FAYETTEVILLE, Ark. (KNWA/KFTA) — Arkansas’ foster care system spends millions for services at a troubled residential treatment facility for kids.
Fallon Martin relates to the kids at Piney Ridge Treatment Center.
“Coming out of foster care, I lost my mom to colon cancer. I became that rebel, defiant youth and I didn’t have no one to help me,” she said.
Kids with similar stories fill the halls of Piney Ridge and Martin did end up there, though not as a patient.
“I wanted to help other kids. I wanted to be that person I wish I would’ve had,” she said.
She says she worked there in 2019.
“I wouldn’t let my dog go there, honestly. It was gross,” Martin said.
But she toughed it out hoping to make a difference for the kids.
“They have a chance to change and they’re going to be in our society one day, so why not help them change now before it’s too late,” Martin said.
After a while, she said she felt like that was not everyone’s goal. Her former colleague, Barbara Barnard agrees.
“They are being used for money. They are being used. Their wellbeing is not at the forefront at all,” Barnard said.
Disability Rights Arkansas attorney Reagan Stanford helps oversee residential treatment facilities across the state.
“There’s no incentive for these facilities to permanently invest in correcting these issues because there are no consequences. They might get cited but there is no penalty for that,” she said.
If Piney Ridge were a public facility, KNWA would have access to more detailed financial information. But the facility is owned by a private company, Acadia Healthcare, which operates 229 locations in 40 states. It reports financial information on a consolidated basis, rather than by each individual facility.
Access to Piney Ridge’s financial records is limited, however, a number of foster kids end up at facilities like Piney Ridge and the Arkansas Division of Children and Family Services pays those bills. Those financial records are public records.
Through the Freedom of Information Act, KNWA found documents showing DCFS pays Piney Ridge $350 a day to take in a foster kid, or nearly $11,000 a month. But a patient’s stay can extend well beyond a month.
One foster child spent 780 days at Piney Ridge from 2018-2020, costing the state $273,000. And that is just one patient. Piney Ridge can house about 100 children at any given time.
Since 2015, DCFS paid Piney Ridge nearly $4 million dollars to treat foster kids.
“They don’t want the kids to get well. They don’t want the kids to get well because it is a cash flow for them. It is not set up for treatment,” Barnard said.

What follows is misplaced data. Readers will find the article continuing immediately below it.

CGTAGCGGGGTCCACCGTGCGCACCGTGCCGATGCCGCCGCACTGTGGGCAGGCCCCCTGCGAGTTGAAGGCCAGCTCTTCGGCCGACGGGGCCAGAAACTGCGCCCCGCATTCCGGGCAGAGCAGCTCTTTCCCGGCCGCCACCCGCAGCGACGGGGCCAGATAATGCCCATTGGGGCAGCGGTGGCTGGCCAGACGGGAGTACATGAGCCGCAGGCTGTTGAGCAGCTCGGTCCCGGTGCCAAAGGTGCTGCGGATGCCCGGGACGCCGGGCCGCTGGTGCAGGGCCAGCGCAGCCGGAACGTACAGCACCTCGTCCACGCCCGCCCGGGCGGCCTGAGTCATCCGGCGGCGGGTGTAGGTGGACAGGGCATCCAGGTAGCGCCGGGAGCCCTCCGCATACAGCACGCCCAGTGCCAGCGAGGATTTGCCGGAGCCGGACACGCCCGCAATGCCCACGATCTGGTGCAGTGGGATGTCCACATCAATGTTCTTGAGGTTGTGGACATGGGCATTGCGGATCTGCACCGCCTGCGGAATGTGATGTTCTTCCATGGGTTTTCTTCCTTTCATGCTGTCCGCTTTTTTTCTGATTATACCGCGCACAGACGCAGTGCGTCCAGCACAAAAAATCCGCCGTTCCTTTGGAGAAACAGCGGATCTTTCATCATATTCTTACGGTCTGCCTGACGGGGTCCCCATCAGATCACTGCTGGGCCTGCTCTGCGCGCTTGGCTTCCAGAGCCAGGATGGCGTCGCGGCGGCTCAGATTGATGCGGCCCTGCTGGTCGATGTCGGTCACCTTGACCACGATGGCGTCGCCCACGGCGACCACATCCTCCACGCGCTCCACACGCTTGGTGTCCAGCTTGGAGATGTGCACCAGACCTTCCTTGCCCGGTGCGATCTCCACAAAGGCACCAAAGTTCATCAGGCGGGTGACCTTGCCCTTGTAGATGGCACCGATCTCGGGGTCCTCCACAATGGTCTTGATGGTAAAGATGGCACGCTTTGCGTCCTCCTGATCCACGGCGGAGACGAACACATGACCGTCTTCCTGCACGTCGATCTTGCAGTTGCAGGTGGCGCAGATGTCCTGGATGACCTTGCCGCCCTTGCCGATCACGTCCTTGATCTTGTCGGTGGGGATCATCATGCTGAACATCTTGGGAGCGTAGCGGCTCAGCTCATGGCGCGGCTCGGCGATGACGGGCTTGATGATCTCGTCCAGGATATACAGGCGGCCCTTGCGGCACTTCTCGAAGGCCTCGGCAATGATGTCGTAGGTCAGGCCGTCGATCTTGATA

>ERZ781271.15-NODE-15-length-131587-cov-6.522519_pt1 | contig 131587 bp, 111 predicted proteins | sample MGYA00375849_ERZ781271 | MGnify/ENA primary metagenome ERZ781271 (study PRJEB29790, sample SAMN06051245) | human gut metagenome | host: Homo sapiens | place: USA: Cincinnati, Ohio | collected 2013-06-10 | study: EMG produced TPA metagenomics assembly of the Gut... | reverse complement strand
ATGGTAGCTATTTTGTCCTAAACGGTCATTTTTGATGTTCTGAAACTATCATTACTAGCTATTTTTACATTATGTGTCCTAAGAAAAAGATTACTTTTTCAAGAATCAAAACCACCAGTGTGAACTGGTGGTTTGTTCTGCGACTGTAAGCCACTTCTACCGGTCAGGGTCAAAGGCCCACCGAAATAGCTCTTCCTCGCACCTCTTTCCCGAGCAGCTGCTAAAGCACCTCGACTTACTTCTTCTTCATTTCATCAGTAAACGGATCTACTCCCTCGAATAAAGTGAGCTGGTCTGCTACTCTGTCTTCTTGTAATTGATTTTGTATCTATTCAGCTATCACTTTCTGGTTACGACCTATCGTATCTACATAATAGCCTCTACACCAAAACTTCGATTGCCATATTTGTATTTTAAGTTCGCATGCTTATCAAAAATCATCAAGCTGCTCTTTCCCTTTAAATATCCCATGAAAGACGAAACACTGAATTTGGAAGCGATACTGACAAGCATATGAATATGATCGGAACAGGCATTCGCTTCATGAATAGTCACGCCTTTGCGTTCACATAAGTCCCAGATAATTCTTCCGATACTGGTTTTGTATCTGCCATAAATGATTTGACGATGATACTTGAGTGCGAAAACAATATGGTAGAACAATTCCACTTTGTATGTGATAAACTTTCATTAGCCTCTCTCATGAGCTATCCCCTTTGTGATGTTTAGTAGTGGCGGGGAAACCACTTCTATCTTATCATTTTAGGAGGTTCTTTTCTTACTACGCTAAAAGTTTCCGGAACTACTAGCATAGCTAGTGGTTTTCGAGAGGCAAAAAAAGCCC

“Our stance now is that the current facility is not set up. It cannot be a therapeutic environment the way it is set up,” Stanford said.
So where does that money go? Employees have their own opinions. In 2019, DHS contracted Little Rock non-profit AFMC to inspect Piney Ridge. In that inspection, 10 staff members were interviewed. Seven mentioned the need for more staff or better pay.
“It was just a revolving door constantly,” Martin said. “A lot of our kids were starting to complain because we had lost a lot of therapists and they weren’t getting their therapy sessions that they were supposed to.”
“Staffing is a challenge across the board in our industry,” Piney Ridge CEO Justin Hoover said.
Hoover took over the CEO position earlier this year after Piney Ridge received a Letter of Reprimand. He addressed the staffing issue in a June Child Welfare Agency Review Board Meeting. He said he is trying to improve the workforce with competitive pay, sign-on bonuses and more.
“Free meals to our staff. We’re doing 60-90 day check-ins with all of our new employees. We’re doing anniversaries. We had a food truck out here last month,” Hoover told the board.
Another big investment is maintenance costs. KNWA uncovered DHS documents that show pages of needed repairs just in 2019. A Piney Ridge representative said in another CWARB meeting earlier this year that they have spent more than a million dollars on the facility this year.
Hoover declined an on-camera interview but tells KNWA, “Children in need of this level of care can have destructive behaviors, which is consistent with the traumas they have experienced.”
For Martin though, the changes came too late.
“It got to the point where I felt like I wasn’t part of the solution anymore. I was helping the problem,” she said.
She quit earlier this year, unable to help the kids as she had hoped.
KNWA reached out to the Department of Human Services to ask why it continues to put foster kids in Piney Ridge despite the years of issues. DHS Dep. Chief of Communications Gavin Lesnick sent back a written response saying, “We would not hesitate to move children from a facility if we believed the situation was unsafe. In this case, the facility is working to address the issues that have been identified, and we will closely follow its progress.”